Adverse Coverage Ruling Has a Silver Lining


By: William H. Buechner, Jr.
The Georgia Court of Appeals recently ruled for the first time that an insurer may not rely on coverage defenses set forth in a reservation of rights that was sent before the insurer later disclaimed coverage. The Court also held that the insurer waived a counterclaim for rescission by denying coverage after learning of alleged misrepresentations by the insured in the application, by treating the policy as valid with respect to other claims in other cases, and by waiting approximately six months before asserting rescission as a counterclaim. American Safety Indemnity Co. v. Sto Corp., 2017 Ga. App. LEXIS 339 (June 30, 2017). In a silver lining for the insurer, however, the Court held that the insurer could not be held liable for bad faith pursuant to O.C.G.A. § 33-4-6 because the issue as to whether reservation of rights letters are still effective after the insurer later denies coverage had never been squarely addressed by Georgia courts and because there was some evidence in the record that could have led the insurer to believe that the reservation of rights letters had been sent to the insured.
In light of the Sto ruling, insurers issuing Georgia policies cannot rely on coverage defenses contained in a reservation of rights letter if it subsequently disclaims coverage. If the insurer initially disclaims coverage but changes its mind and decides to defend the insured under a reservation of rights, it must send the reservation of rights letter to the insured before it undertakes the defense of the insured. The insurer’s failure to do so may result in waiver of all coverage defenses. Finally, if an insurer concludes that the insured made material misrepresentations in the application for insurance, the insurer must promptly inform the insured of its intent to rescind the policy as void and then actually treat the policy as void. Sending a disclaimer letter or handling other claims under the policy as if the policy still exists may constitute a waiver of any rescission claim the insurer may have.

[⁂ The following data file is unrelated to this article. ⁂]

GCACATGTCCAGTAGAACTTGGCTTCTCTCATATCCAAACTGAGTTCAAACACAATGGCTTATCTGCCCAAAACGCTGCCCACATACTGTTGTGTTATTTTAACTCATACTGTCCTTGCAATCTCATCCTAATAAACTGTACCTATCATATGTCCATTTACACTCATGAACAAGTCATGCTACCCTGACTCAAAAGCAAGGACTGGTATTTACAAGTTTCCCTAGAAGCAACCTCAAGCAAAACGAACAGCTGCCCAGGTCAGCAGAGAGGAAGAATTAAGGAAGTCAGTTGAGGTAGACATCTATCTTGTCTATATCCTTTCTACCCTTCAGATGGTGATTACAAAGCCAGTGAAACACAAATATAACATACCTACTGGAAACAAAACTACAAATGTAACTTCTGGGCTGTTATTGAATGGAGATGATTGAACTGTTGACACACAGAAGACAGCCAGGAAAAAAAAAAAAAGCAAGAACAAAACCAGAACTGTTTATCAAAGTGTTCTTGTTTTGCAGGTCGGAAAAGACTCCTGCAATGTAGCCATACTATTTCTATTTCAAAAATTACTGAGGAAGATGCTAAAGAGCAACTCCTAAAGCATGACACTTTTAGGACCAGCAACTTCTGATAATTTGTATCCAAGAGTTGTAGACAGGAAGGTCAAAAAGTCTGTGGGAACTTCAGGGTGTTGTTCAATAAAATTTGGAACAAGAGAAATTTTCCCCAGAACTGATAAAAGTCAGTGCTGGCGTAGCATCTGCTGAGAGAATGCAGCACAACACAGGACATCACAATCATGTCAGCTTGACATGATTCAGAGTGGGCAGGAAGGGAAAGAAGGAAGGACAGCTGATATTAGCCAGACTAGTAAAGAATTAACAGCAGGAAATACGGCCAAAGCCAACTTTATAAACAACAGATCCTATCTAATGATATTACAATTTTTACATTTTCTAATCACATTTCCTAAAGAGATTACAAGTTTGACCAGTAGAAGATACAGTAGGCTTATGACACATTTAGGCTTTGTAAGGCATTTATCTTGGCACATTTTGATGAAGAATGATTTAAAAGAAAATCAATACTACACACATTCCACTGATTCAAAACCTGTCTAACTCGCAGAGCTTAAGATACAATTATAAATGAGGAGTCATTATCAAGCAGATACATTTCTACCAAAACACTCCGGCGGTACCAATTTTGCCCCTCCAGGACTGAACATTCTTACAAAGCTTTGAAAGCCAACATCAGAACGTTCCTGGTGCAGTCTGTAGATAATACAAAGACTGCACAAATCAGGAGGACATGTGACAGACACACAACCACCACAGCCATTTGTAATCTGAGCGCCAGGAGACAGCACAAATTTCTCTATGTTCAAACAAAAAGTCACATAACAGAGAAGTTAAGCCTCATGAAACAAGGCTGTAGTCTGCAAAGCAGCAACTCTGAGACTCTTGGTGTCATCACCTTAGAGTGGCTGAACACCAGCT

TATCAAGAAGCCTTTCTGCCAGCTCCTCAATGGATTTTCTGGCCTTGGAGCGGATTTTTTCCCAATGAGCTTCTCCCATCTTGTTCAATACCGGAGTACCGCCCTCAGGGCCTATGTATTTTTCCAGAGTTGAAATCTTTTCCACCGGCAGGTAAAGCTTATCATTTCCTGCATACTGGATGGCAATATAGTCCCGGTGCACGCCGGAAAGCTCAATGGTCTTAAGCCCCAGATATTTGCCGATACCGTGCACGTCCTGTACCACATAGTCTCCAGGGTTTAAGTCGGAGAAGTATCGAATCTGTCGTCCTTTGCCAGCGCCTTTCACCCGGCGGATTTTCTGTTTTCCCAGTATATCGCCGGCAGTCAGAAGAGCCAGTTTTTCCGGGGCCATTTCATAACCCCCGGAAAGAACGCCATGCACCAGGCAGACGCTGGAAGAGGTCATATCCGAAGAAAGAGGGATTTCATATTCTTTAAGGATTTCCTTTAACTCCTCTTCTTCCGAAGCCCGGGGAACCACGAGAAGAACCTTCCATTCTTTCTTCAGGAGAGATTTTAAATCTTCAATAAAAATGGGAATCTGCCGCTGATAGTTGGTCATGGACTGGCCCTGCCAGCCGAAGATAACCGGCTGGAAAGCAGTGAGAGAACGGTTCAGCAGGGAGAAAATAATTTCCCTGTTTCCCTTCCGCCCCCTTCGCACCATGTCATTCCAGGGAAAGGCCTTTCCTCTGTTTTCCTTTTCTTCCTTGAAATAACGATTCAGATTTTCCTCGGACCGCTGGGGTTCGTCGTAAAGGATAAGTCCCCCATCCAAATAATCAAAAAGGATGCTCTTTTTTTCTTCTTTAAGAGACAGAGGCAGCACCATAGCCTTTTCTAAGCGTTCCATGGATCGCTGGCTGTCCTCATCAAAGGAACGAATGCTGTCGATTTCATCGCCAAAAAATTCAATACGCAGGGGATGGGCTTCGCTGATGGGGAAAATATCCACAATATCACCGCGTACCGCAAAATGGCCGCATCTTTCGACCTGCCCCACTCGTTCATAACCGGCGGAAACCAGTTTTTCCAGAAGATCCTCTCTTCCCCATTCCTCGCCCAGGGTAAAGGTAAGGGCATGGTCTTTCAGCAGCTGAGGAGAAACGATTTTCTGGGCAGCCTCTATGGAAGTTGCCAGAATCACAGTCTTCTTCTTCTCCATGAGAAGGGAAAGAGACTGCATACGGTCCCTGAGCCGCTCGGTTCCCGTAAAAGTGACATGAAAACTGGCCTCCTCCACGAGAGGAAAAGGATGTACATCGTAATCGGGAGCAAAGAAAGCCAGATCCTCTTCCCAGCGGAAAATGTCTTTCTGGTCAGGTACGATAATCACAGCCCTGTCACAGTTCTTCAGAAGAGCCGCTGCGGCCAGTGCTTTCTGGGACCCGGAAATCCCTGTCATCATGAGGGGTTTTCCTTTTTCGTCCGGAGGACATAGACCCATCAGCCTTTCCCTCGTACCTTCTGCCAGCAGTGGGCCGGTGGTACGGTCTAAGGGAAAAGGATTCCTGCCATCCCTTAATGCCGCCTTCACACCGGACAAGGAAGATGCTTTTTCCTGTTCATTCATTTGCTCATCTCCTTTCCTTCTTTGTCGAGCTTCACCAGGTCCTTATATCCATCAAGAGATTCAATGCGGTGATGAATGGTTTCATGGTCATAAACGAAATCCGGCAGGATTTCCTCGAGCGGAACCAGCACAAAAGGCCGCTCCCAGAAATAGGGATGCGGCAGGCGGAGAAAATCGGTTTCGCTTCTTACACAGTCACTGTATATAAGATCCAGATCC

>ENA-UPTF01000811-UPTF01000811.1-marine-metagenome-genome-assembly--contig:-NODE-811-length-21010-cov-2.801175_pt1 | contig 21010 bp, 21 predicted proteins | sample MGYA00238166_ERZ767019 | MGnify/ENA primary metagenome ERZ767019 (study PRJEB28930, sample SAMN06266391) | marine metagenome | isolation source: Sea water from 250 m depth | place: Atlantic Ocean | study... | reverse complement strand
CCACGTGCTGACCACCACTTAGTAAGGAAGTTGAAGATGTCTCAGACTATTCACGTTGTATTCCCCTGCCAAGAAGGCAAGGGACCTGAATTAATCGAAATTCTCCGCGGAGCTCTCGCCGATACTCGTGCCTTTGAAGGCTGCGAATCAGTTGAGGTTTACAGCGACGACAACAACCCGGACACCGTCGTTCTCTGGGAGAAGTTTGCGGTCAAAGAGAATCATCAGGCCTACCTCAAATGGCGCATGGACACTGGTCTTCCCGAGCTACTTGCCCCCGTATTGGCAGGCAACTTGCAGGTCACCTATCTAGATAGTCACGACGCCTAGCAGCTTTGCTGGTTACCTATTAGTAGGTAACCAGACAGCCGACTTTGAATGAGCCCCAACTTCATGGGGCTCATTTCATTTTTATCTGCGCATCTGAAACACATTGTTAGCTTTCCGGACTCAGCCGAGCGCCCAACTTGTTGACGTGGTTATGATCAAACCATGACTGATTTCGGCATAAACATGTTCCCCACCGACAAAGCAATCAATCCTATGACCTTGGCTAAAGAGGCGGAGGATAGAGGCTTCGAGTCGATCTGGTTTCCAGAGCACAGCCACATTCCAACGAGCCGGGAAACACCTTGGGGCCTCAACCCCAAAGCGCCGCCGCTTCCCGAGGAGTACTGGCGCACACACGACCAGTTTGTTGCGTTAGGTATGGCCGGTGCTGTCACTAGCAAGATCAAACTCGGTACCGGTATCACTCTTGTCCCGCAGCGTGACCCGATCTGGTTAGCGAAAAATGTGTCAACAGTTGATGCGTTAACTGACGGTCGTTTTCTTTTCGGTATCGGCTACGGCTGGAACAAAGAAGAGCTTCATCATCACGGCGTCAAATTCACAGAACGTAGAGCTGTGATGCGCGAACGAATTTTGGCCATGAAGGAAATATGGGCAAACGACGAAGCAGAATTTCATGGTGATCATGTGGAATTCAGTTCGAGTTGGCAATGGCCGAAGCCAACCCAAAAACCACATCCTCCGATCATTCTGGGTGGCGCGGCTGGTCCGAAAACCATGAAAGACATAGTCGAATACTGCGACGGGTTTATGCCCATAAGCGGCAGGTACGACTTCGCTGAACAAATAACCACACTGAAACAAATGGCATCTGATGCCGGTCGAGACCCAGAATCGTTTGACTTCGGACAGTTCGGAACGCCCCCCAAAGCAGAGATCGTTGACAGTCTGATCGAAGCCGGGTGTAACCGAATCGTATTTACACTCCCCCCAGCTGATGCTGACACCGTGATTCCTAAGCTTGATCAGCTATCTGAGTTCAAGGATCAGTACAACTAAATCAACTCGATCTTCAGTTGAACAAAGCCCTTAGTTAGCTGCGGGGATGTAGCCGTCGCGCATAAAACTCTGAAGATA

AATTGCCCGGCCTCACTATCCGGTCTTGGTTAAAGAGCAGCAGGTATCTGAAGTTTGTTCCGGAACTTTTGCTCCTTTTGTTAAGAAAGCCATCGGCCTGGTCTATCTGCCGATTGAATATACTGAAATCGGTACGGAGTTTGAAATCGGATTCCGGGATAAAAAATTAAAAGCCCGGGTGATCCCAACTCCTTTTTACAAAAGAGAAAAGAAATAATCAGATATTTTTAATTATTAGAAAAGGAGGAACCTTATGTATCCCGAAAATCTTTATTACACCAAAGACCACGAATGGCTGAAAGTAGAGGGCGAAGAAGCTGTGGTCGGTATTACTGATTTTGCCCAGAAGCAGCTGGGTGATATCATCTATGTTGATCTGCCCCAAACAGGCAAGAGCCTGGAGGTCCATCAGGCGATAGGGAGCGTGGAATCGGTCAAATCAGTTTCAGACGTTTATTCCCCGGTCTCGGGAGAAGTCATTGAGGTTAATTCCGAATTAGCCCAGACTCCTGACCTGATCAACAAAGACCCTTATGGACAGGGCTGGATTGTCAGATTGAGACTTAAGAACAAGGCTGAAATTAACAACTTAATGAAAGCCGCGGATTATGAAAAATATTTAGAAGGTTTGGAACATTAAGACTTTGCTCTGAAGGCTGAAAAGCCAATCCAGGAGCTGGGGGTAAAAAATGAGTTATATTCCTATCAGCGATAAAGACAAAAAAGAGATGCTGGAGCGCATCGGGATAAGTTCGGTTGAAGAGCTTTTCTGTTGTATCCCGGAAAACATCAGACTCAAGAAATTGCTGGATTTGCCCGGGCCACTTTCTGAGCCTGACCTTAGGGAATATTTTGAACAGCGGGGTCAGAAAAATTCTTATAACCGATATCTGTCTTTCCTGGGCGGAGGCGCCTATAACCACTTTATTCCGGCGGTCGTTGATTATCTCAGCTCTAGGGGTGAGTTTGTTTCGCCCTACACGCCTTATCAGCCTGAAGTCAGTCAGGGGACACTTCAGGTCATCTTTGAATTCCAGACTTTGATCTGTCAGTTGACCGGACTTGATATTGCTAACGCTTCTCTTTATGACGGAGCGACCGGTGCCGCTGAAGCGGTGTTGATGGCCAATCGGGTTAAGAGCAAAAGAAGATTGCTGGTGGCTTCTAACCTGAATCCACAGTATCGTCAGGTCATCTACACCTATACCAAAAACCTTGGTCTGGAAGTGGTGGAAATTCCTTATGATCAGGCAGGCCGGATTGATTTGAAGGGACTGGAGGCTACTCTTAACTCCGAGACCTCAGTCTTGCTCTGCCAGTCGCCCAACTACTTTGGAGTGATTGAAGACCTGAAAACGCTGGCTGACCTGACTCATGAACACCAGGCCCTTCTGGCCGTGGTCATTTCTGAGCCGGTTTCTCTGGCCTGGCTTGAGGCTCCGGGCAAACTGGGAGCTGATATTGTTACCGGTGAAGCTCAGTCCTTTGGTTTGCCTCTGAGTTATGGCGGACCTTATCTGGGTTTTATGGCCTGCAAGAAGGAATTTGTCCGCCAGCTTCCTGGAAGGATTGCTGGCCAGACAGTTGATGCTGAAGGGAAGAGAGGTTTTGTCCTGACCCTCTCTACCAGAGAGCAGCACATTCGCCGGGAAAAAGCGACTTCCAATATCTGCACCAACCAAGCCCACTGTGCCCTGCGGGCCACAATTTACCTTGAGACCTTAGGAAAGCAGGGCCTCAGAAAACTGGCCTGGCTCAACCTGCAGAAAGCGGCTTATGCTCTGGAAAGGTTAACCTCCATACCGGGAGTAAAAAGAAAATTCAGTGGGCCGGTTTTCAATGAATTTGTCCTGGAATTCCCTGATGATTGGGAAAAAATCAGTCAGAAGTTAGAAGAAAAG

On the bright side, Sto provides some reassurance that Georgia courts will reject bad faith claims under § 33-4-6 where the denial of coverage is based on a legal issue of first impression or where the insurer otherwise has a reasonable legal or factual basis for denying coverage.
If you have any questions or would like more information, please contact William H. Buechner, Jr. at [email protected].